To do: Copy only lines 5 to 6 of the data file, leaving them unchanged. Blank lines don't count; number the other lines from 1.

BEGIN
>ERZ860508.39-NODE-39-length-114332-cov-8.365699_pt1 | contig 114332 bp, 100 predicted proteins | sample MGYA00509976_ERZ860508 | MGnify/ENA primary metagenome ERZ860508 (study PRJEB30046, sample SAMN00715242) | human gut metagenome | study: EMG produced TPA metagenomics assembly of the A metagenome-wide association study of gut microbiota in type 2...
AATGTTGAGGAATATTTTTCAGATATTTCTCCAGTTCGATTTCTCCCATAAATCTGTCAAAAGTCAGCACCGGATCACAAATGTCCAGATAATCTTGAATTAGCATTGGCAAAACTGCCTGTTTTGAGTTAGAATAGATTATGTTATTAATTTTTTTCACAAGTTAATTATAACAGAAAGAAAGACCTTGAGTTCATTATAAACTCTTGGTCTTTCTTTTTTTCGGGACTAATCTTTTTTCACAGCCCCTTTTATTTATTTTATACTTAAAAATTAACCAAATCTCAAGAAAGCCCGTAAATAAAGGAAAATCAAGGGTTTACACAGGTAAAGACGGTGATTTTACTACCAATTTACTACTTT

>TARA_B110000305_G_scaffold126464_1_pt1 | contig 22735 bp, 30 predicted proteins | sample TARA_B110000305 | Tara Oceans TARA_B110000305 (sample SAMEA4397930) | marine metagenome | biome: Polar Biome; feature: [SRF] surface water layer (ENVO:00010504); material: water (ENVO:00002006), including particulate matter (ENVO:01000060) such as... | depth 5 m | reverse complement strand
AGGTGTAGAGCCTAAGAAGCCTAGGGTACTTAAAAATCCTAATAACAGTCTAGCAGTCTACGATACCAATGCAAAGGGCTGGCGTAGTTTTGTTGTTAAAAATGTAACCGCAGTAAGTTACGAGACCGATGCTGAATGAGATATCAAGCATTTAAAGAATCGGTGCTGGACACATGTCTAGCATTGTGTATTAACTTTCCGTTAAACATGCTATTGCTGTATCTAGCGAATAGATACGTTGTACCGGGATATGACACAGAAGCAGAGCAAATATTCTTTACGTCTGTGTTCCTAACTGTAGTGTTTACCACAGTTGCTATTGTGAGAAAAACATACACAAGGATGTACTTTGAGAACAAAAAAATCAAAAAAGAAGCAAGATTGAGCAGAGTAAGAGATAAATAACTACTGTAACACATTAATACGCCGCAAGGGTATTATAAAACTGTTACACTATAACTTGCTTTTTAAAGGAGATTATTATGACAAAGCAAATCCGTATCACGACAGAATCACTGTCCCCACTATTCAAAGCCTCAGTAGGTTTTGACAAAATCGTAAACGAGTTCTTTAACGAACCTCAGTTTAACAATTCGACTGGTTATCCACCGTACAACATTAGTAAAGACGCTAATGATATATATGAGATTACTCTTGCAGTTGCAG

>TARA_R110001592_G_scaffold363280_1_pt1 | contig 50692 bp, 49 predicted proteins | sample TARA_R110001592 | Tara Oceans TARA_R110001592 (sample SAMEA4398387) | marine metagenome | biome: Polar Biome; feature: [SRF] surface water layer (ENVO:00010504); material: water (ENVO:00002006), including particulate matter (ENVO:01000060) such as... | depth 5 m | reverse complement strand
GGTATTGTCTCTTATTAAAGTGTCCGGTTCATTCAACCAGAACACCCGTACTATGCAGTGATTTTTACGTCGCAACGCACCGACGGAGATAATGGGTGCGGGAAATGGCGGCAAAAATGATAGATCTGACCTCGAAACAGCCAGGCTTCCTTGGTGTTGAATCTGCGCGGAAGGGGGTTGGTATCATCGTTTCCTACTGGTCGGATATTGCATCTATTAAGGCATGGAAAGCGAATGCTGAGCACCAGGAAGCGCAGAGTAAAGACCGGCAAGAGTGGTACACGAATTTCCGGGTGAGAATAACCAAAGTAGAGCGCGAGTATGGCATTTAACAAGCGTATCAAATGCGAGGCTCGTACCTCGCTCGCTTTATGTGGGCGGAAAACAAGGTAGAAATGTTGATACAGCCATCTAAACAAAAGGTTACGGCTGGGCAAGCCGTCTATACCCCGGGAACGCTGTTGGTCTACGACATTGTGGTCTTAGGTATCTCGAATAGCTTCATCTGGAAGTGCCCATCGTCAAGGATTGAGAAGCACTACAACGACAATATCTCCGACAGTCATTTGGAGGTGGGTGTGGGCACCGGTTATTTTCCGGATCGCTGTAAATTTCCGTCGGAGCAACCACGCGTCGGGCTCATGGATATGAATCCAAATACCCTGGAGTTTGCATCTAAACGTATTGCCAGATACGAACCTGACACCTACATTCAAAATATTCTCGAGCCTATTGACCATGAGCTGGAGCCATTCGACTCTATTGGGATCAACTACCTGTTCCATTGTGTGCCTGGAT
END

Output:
>TARA_R110001592_G_scaffold363280_1_pt1 | contig 50692 bp, 49 predicted proteins | sample TARA_R110001592 | Tara Oceans TARA_R110001592 (sample SAMEA4398387) | marine metagenome | biome: Polar Biome; feature: [SRF] surface water layer (ENVO:00010504); material: water (ENVO:00002006), including particulate matter (ENVO:01000060) such as... | depth 5 m | reverse complement strand
GGTATTGTCTCTTATTAAAGTGTCCGGTTCATTCAACCAGAACACCCGTACTATGCAGTGATTTTTACGTCGCAACGCACCGACGGAGATAATGGGTGCGGGAAATGGCGGCAAAAATGATAGATCTGACCTCGAAACAGCCAGGCTTCCTTGGTGTTGAATCTGCGCGGAAGGGGGTTGGTATCATCGTTTCCTACTGGTCGGATATTGCATCTATTAAGGCATGGAAAGCGAATGCTGAGCACCAGGAAGCGCAGAGTAAAGACCGGCAAGAGTGGTACACGAATTTCCGGGTGAGAATAACCAAAGTAGAGCGCGAGTATGGCATTTAACAAGCGTATCAAATGCGAGGCTCGTACCTCGCTCGCTTTATGTGGGCGGAAAACAAGGTAGAAATGTTGATACAGCCATCTAAACAAAAGGTTACGGCTGGGCAAGCCGTCTATACCCCGGGAACGCTGTTGGTCTACGACATTGTGGTCTTAGGTATCTCGAATAGCTTCATCTGGAAGTGCCCATCGTCAAGGATTGAGAAGCACTACAACGACAATATCTCCGACAGTCATTTGGAGGTGGGTGTGGGCACCGGTTATTTTCCGGATCGCTGTAAATTTCCGTCGGAGCAACCACGCGTCGGGCTCATGGATATGAATCCAAATACCCTGGAGTTTGCATCTAAACGTATTGCCAGATACGAACCTGACACCTACATTCAAAATATTCTCGAGCCTATTGACCATGAGCTGGAGCCATTCGACTCTATTGGGATCAACTACCTGTTCCATTGTGTGCCTGGAT